I wanted to give a shout-out to all of my teacher friends feeling the anxiety in their chests this week! Maybe it’s just ingrained in my soul now, because I’ve been feeling it too. Let’s call it “sympathetic anxiety.” It’s a very interesting feeling really, to know that I’m not going to have to sit through hours of PD, unpack my classroom, or make lesson plans for the first week. I’m also not shopping for supplies, getting together with my teammates, or feeling the anticipation of meeting a whole new crop of kids. There is no way to see the end of July approaching and not have these feelings.
I’m a bit melancholy, actually. One of my favorite parts of being a teacher is setting up my room for a new school year and then meeting those sweet faces as they walk in on the first day! New backpacks, new notebooks and pencils, new shoes….and the lockers!!!
In 5th grade, they are getting their own locker with a combination lock (just heaven!), which most learn to open quickly. Then something magical happens! Some of the quietest, less-confident kids master the combination lock quickly and then they become rockstars! How? They go to work helping every child who is struggling with a lock, to teach them to open their own lock! At first, the kids panic and come to me, but I begin to partner them up and pretty soon, I’m just an observer of this beautiful, harmonious classroom of students working together to solve problems.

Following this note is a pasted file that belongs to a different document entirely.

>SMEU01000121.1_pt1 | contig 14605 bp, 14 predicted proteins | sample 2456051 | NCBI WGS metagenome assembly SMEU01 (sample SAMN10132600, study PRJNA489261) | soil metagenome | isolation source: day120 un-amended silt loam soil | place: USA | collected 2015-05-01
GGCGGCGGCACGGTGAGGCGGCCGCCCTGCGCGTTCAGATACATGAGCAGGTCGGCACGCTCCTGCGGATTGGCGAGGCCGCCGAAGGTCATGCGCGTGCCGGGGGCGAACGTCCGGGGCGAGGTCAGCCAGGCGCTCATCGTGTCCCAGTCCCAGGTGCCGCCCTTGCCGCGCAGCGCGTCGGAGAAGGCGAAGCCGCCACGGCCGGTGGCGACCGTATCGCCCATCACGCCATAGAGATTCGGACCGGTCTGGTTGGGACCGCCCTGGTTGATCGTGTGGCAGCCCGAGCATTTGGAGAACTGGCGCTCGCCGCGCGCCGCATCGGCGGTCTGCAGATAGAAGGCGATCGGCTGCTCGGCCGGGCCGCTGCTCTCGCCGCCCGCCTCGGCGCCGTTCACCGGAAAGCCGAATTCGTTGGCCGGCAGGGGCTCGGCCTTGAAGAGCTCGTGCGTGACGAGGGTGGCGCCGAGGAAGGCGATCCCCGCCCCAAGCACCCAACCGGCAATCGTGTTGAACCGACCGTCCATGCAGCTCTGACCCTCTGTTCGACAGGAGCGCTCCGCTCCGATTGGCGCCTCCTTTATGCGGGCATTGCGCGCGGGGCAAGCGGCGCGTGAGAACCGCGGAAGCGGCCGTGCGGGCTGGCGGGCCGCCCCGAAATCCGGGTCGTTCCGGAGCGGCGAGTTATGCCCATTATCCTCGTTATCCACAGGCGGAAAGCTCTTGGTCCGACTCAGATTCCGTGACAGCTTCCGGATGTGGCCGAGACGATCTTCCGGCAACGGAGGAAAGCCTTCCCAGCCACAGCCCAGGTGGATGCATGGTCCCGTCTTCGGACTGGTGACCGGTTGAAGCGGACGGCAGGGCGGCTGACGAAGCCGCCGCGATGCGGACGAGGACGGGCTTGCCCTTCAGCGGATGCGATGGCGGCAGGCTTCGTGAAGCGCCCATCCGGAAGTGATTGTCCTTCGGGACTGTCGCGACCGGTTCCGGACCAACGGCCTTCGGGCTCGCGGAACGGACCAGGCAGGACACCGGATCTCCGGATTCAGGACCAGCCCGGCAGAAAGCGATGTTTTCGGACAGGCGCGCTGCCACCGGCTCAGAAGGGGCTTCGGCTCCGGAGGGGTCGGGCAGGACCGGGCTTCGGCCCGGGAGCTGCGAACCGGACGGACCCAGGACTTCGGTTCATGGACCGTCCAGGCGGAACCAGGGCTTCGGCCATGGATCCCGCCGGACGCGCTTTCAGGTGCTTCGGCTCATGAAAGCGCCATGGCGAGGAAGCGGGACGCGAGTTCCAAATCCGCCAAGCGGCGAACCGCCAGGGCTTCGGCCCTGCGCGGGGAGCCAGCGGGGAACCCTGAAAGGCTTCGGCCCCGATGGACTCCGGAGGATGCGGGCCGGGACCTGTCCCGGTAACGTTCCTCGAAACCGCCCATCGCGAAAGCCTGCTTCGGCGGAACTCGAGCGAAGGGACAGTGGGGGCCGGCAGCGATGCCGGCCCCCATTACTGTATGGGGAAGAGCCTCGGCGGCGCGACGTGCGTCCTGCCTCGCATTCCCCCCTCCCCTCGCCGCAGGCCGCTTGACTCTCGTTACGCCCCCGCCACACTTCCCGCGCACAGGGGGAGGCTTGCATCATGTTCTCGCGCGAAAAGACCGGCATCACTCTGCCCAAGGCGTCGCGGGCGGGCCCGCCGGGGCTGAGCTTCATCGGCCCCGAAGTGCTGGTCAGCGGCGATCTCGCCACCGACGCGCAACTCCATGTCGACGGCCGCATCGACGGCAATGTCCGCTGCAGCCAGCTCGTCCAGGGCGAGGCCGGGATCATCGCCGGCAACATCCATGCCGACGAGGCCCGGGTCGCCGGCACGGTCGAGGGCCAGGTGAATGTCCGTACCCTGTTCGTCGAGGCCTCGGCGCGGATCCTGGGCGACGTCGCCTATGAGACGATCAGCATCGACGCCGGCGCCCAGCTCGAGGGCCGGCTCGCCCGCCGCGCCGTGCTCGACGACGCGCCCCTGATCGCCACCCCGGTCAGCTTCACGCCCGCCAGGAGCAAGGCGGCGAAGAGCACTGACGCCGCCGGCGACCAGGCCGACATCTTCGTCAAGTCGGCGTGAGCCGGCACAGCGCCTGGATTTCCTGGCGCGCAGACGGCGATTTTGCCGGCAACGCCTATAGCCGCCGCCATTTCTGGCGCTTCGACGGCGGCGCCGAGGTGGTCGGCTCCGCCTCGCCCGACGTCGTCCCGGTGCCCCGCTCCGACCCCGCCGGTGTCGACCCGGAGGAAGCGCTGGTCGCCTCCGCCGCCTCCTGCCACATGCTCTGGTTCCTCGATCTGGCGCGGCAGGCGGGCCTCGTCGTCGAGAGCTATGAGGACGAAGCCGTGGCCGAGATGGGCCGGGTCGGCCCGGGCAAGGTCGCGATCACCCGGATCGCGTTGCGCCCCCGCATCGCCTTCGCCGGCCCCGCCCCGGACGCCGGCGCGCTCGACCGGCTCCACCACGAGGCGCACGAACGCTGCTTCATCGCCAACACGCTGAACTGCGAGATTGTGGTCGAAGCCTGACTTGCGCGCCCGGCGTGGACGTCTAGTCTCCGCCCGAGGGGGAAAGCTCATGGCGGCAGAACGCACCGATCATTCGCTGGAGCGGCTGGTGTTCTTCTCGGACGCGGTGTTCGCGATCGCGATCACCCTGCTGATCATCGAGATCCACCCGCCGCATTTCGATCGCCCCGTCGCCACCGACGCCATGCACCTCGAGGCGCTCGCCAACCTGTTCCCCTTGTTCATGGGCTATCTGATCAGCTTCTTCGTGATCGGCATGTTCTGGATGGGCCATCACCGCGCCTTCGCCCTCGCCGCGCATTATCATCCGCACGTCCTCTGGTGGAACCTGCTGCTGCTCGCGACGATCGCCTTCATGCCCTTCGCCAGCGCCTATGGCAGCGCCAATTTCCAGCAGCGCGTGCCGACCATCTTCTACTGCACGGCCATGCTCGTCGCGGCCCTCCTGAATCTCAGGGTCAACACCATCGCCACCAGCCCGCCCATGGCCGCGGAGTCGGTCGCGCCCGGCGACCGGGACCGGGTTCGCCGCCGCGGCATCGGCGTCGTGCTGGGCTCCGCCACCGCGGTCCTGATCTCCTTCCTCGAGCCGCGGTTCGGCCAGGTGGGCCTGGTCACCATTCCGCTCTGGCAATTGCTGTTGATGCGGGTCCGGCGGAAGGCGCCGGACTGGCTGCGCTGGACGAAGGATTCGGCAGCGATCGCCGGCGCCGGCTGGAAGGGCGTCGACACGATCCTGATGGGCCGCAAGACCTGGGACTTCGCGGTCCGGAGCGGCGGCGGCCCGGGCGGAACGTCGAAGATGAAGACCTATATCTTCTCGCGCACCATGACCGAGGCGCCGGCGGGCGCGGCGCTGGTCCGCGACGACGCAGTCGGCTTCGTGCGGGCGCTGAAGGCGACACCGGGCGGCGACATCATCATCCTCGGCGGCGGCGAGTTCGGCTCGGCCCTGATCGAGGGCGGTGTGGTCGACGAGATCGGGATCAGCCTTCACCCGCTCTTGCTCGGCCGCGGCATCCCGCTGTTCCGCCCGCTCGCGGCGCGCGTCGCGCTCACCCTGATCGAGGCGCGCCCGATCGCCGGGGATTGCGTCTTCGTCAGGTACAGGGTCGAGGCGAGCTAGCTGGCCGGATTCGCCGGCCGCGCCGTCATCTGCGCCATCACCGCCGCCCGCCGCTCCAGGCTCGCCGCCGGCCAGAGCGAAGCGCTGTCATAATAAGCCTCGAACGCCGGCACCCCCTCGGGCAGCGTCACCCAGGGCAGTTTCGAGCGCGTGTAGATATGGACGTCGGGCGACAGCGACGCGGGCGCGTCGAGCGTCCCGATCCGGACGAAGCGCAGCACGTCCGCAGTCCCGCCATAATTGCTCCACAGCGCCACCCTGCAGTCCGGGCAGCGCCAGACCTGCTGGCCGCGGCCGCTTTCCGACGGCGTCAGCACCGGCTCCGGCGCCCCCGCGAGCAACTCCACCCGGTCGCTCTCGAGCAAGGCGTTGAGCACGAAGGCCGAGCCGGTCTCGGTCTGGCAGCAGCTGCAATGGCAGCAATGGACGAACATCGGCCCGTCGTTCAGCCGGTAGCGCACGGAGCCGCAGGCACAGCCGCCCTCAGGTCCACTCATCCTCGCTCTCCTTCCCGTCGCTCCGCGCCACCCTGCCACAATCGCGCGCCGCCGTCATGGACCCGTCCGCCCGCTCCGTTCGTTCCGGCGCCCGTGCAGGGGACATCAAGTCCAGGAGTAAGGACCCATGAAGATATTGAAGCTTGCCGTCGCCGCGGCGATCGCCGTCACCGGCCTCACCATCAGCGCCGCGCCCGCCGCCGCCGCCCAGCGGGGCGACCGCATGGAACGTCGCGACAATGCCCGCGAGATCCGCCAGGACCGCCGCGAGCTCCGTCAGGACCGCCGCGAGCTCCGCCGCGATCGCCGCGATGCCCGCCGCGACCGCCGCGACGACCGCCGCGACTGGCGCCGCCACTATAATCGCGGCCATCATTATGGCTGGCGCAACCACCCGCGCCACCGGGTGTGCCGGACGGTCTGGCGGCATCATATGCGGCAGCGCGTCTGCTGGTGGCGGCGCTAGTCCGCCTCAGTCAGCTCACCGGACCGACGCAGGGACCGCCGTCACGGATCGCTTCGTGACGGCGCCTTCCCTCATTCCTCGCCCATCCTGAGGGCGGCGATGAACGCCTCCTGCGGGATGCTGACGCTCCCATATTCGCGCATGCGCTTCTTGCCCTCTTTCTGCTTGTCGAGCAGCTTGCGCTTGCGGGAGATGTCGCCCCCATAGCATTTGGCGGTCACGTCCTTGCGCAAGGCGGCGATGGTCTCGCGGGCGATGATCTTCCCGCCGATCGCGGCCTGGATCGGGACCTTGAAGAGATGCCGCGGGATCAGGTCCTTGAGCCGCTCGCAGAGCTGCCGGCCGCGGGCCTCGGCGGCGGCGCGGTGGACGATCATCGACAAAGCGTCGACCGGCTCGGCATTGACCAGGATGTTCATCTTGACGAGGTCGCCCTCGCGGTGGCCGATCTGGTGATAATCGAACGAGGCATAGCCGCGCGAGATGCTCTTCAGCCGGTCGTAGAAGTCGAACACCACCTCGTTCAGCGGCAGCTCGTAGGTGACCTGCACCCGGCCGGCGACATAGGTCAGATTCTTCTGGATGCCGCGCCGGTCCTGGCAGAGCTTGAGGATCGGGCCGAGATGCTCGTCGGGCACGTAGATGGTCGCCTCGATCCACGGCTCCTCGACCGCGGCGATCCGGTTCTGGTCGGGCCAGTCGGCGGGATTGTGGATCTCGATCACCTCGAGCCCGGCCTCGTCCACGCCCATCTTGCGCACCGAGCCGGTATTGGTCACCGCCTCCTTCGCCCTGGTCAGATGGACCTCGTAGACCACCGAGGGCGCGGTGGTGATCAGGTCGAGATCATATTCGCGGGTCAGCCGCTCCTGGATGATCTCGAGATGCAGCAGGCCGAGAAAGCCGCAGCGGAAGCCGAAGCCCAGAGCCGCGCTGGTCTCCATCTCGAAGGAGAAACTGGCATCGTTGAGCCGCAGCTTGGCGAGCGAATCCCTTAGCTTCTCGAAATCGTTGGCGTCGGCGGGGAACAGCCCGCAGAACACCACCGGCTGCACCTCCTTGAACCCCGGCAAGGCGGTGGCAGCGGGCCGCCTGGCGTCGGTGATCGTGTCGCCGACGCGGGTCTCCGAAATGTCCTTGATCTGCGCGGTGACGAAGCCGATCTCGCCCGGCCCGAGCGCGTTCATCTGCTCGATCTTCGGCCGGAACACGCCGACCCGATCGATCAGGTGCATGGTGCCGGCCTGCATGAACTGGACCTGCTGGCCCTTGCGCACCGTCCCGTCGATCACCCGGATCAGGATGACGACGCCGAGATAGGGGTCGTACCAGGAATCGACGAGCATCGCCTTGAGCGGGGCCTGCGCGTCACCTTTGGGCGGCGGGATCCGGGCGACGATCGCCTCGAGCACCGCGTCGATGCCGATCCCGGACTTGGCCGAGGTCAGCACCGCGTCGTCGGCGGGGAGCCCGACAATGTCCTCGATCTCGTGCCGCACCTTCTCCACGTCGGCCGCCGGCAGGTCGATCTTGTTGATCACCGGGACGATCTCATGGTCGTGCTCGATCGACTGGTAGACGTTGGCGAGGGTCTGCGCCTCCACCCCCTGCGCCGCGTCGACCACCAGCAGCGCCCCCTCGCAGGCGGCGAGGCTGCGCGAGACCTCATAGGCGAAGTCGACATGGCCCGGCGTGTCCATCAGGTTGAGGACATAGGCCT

As quickly as that moment takes shape, it just as quickly comes to an end. The community that we talk about and build during the first week gives way to teachers’ feeling pressure to get their numerous standards taught before the first round of “practice” testing. The community that was built “devolves” into hurried and frustrated voices and expectations, leaving children equally as frustrated. People keep asking why I’m leaving for a year; this is really my “why,” if I can be really honest. I have a tremendous problem with shoving developmentally inappropriate standards down the throats of students that aren’t ready for them, academically or behaviorally. It was a personal choice and even a form of personal protest against a system that I whole-heartedly adore and support: the public school system. I’ve had some backlash in the forms of private messages about whether I am making personal jabs at any single place or individual. I am not and it is very short-sighted of anyone to think that it is. Thinking that I’m “quitting” or not “in the fight” anymore is ludicrous and anyone who thinks that about me doesn’t really know me at all.